Colin Macleod, Head of UK Space Regulation confirmed earlier that for the last 18 months, the CAA has been preparing to be come the UK’s space regulator and today they have announced that they are open for business to any UK or international company that wants to operate under a UK space licence.
The Civil Aviation Authority will licence space companies under the Space Industry Act 2018 and Outer Space Act 1989. The regulations that come into force today are the Space Industry Regulations 2021.
The Civil Aviation Authority is already experienced in harnessing innovation whilst regulating for safety in aviation and has overseen the provision of approvals for testing and trialling several new technologies including, full scale non-hydrocarbon propulsion demonstration aircraft, highly novel electric vertical take-off and landing (eVTOL) aircraft intended for “flying taxi” services, and beyond visual line of sight (BVLOS) drone operations.
Richard Moriarty, Chief Executive at the UK Civil Aviation Authority, said:
“The UK already has a leading satellite industry and can capitalise on further growth within the space sector. The regulatory framework that the Government is putting in place allows for innovation and new technology underpinned by high standards of safety and security. Space will be embedded within the CAA’s wider ecosystem, drawing on, and contributing to, wider experience and expertise across the organisation. We will be an open, effective and proportionate regulator.”
The UK is well-placed to capitalise on the growth of the space sector, with the right geography, business environment and a thriving industry all underpinned by a safety regulatory regime that has the highest standards of public protection, while being proportionate and enabling innovation and technology to thrive.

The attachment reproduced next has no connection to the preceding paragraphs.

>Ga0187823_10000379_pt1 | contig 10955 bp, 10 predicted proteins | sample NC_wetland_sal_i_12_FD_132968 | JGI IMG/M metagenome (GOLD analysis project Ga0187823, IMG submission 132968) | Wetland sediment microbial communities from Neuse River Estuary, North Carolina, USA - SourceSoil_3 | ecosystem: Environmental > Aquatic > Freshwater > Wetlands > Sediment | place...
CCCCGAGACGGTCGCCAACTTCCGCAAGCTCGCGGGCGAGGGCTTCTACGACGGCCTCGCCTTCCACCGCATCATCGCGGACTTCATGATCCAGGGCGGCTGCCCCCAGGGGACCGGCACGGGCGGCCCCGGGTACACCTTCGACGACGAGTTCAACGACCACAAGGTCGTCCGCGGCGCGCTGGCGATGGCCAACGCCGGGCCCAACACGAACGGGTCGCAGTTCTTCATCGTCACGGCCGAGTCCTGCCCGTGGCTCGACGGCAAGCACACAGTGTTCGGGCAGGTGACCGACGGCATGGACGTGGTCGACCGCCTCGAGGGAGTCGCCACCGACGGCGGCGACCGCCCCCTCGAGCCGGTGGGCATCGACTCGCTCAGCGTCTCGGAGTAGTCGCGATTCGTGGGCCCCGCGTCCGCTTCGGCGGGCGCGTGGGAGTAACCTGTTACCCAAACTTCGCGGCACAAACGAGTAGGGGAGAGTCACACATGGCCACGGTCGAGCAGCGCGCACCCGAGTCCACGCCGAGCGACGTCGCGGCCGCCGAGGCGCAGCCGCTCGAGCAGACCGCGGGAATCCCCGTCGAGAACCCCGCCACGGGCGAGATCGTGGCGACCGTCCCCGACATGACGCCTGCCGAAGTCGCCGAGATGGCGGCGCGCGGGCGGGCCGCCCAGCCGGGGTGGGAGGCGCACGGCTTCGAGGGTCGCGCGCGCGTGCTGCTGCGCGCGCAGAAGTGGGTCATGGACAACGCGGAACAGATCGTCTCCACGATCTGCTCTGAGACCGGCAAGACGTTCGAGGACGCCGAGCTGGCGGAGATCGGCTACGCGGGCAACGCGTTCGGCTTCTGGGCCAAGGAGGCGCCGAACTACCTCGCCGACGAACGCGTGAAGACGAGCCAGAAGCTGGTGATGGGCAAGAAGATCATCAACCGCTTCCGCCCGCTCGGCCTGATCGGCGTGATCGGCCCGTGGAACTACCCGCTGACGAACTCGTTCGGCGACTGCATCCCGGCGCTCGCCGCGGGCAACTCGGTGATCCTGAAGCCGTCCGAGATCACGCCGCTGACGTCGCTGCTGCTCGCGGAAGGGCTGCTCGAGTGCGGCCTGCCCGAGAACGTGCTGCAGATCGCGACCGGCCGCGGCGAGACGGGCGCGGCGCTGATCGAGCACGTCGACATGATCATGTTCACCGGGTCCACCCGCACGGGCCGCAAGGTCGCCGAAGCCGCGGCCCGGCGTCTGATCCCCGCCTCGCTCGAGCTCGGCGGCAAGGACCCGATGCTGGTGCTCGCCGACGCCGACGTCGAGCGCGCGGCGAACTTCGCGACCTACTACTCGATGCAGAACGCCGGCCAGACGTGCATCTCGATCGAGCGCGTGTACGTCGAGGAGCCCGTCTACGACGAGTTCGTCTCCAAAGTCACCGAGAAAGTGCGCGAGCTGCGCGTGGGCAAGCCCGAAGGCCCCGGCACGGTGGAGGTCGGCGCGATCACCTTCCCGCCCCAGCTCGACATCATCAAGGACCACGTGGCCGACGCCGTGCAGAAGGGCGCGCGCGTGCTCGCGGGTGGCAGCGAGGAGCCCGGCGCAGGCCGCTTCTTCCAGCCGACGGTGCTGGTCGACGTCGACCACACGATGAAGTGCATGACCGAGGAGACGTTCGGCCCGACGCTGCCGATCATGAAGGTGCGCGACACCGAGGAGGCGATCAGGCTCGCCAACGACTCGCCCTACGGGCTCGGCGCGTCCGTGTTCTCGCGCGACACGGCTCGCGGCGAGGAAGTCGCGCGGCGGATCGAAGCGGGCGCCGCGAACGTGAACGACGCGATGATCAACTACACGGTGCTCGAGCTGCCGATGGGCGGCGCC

Working with the Department for Transport, the Department for Business, Energy and Industrial Strategy, and the UK Space Agency, the CAA recognises its important role in the development of the UK space industry.
The licensing process will require applicants to provide a detailed assessment of safety and security considerations, including, a comprehensive safety case, an environmental assessment, financial resources, security and cyber risk mitigation.
The CAA will only regulate where it has to and will tailor its approach to meet the specific needs of each and every space mission. In doing this, the benefits of the regulation will outweigh any burden or cost imposed. This has been the case with aviation innovators and is a principle that the regulator will apply to the space industry.
A full assessment of the application, including seeking independent assurance, will then follow, before finally seeking the Secretary of State’s consent for the licence to be issued.
The CAA will also carry out monitoring and oversight as operations are conducted.
As the UK’s airspace regulator, the CAA will also handle any temporary or airspace changes required to enable space activities from UK soil to take place.